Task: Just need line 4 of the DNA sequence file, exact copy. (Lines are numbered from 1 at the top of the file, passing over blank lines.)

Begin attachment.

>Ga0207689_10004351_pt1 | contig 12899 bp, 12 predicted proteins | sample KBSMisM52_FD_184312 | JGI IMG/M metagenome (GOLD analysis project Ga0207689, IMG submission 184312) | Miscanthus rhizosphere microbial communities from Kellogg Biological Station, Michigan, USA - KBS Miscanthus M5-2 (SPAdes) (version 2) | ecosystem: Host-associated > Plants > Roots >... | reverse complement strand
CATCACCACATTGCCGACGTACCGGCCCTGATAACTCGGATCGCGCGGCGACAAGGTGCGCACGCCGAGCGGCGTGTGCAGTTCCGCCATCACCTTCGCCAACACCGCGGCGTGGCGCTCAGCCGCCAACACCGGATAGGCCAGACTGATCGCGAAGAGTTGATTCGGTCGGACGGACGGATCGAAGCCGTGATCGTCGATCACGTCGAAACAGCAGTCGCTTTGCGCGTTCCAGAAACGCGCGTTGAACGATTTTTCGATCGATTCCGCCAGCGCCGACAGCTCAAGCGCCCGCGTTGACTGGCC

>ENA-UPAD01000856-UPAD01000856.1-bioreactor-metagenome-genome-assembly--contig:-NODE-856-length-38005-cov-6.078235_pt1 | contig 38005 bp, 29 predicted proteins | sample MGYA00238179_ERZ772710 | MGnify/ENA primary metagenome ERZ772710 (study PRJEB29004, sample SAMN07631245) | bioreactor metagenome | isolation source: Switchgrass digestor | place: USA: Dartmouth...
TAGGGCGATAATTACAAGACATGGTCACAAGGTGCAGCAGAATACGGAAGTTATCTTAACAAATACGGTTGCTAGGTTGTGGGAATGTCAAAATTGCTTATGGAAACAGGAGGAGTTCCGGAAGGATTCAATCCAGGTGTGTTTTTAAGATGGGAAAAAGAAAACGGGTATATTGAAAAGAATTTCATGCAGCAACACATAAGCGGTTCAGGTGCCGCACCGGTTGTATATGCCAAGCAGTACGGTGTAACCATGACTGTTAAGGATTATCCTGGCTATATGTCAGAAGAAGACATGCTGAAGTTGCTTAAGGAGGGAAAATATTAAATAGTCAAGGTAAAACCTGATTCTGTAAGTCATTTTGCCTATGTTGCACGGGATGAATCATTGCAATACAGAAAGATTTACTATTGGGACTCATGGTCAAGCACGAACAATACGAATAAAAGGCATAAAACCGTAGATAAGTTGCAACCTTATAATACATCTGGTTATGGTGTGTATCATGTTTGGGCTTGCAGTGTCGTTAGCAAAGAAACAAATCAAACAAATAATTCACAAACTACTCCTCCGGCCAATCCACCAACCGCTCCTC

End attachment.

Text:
TAGGGCGATAATTACAAGACATGGTCACAAGGTGCAGCAGAATACGGAAGTTATCTTAACAAATACGGTTGCTAGGTTGTGGGAATGTCAAAATTGCTTATGGAAACAGGAGGAGTTCCGGAAGGATTCAATCCAGGTGTGTTTTTAAGATGGGAAAAAGAAAACGGGTATATTGAAAAGAATTTCATGCAGCAACACATAAGCGGTTCAGGTGCCGCACCGGTTGTATATGCCAAGCAGTACGGTGTAACCATGACTGTTAAGGATTATCCTGGCTATATGTCAGAAGAAGACATGCTGAAGTTGCTTAAGGAGGGAAAATATTAAATAGTCAAGGTAAAACCTGATTCTGTAAGTCATTTTGCCTATGTTGCACGGGATGAATCATTGCAATACAGAAAGATTTACTATTGGGACTCATGGTCAAGCACGAACAATACGAATAAAAGGCATAAAACCGTAGATAAGTTGCAACCTTATAATACATCTGGTTATGGTGTGTATCATGTTTGGGCTTGCAGTGTCGTTAGCAAAGAAACAAATCAAACAAATAATTCACAAACTACTCCTCCGGCCAATCCACCAACCGCTCCTC